My little corner of the web is called "Mirkwood" and is a little two-CPU Dell, Precision, PC, running Linux. This was not a change made lightly, since I, up till now, have been using RISC-based work-stations, from HP, SGI and SUN. It is working pretty well, but it is so much more work to be your own system administrator...
This computer sits on a desk in an office on the first floor of the Duffield-building of the Research School of Astronomy and Astrophysics (RSAA) of the Australian National University. From my desk, I have a great panoramic view of the mountains towards the west, the Brindebellas.
The RSAA is housed in the Mount Stromlo Observatory, which was a really nice observatory, with 6 telescopes in various sizes and for various purposes. The observatory was actually in place before they even thought about setting up a capitol, Canberra (which means [meeting-place] in the local aboriginal language) in 1929. Canberra now has a population of about 296.000, increasing the threat from light-pollution.
On January 18, 2003, around 14:15, this threat of light-pollution was turned obsolete as the whole observatory burnt down in the most catastrophic bush-fire on record. The office buildings survived, though, together with the house we now live in (House 18) and two other residential houses. The fate of these buildings was determined partly by chance, partly by the heroic fireman-ship of Marc Bacon, living across the street from us. We didn't move in until the following November, though, and have only seen pictures of the place before the fire.
Name: Regner Trampedach Title: PhD in astronomy and astrophysics E-mail: email@example.com Work: Research School of Astronomy and Astrophysics Australian National University Cotter Rd., Weston, ACT 2611 Australia Phone: +61 (0)2 6125 0944 Fax: +61 (0)2 6125 0944 Born: Oct. 18, 1970. Wife: Charlotte Mari Mudar Children: Nay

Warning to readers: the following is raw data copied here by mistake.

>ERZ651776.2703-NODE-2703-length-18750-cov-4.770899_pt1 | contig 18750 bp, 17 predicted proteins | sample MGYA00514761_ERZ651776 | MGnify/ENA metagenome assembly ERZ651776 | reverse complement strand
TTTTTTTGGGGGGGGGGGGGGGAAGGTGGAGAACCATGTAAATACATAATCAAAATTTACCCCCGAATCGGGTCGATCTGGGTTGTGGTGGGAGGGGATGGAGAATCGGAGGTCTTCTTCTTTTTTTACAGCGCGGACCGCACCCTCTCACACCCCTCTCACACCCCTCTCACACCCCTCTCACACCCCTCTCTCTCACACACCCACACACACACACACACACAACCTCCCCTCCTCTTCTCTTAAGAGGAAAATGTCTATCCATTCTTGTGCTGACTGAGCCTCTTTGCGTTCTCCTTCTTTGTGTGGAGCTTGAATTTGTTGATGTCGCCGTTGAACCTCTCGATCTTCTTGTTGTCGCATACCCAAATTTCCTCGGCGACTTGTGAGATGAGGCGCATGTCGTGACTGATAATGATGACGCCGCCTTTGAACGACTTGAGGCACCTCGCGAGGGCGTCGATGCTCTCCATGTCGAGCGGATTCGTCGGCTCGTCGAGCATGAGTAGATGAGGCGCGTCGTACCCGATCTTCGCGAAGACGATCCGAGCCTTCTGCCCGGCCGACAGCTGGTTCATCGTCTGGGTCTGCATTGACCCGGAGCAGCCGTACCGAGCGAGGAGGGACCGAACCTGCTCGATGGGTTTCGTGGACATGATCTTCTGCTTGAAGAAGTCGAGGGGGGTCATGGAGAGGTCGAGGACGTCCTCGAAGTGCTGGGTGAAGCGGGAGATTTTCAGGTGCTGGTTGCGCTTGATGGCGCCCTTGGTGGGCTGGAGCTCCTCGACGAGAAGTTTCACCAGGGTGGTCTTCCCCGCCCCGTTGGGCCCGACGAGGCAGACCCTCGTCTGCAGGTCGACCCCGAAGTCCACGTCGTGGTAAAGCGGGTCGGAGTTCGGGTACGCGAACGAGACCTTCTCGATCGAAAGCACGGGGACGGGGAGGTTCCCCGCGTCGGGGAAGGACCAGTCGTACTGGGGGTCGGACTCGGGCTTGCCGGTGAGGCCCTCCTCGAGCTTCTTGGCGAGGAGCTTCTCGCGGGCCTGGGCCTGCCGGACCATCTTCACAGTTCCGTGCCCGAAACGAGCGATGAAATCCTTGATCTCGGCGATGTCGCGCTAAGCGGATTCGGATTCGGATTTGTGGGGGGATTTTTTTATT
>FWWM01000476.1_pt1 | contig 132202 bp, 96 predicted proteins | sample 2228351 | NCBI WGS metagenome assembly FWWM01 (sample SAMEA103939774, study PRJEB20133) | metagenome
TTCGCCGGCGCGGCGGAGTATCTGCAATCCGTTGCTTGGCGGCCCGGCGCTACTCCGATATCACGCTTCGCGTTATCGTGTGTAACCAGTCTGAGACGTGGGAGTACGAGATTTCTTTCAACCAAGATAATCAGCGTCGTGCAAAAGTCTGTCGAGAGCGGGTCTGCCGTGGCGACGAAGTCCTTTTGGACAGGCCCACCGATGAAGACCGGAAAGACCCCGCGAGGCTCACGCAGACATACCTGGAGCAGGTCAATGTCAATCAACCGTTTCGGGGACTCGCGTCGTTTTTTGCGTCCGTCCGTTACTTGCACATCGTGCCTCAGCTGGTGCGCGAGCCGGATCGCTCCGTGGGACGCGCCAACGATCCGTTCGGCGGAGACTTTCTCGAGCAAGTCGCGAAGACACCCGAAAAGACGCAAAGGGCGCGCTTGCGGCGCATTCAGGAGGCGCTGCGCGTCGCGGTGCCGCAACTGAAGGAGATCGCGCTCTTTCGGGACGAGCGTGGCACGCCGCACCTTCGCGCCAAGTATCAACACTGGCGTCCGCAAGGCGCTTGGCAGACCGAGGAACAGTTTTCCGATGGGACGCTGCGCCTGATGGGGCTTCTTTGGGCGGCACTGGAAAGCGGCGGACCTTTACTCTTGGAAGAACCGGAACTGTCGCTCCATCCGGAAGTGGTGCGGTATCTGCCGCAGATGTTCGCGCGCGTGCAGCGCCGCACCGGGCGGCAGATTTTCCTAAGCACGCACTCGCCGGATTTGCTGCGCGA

I finished my Ph.D. thesis as a Christmas present to myself, handing it in at 4pm on Dec. 24th, 2003. It is called " Accurate Simulations of Convection in Stellar Atmospheres" and was expertly supervised by Robert F. Stein, at the department of Physics and Astronomy at Michigan State University (MSU)
My research concentrates on two main topics:
In 2000-2001 I worked at Abrams Planetarium, giving shows for school-groups during the week and for the public on weekends. The heart of the planetarium is a DigiStar II projector, which means we can do all kinds of fun graphics; Travel among the stars, display galaxies, see proper motion during the next 20,000 years or make a space-shuttle fly across the dome. - It's great fun!
In the fall of 1998 and the spring of 1999, I taught an astronomy lab course for non-science majors, called ISP205L. The slightly more descriptive name for this "Integrative Studies in Physical science"-course is "Visions of the Universe". You can judge the kind of visions my fall-students got, on my page of Best Blunders.
I have also been a brevkasse-redaktør on the Astrogym-server, in case you should have any questions about or problems with the Sun. But those pages are kept strictly in danish :-)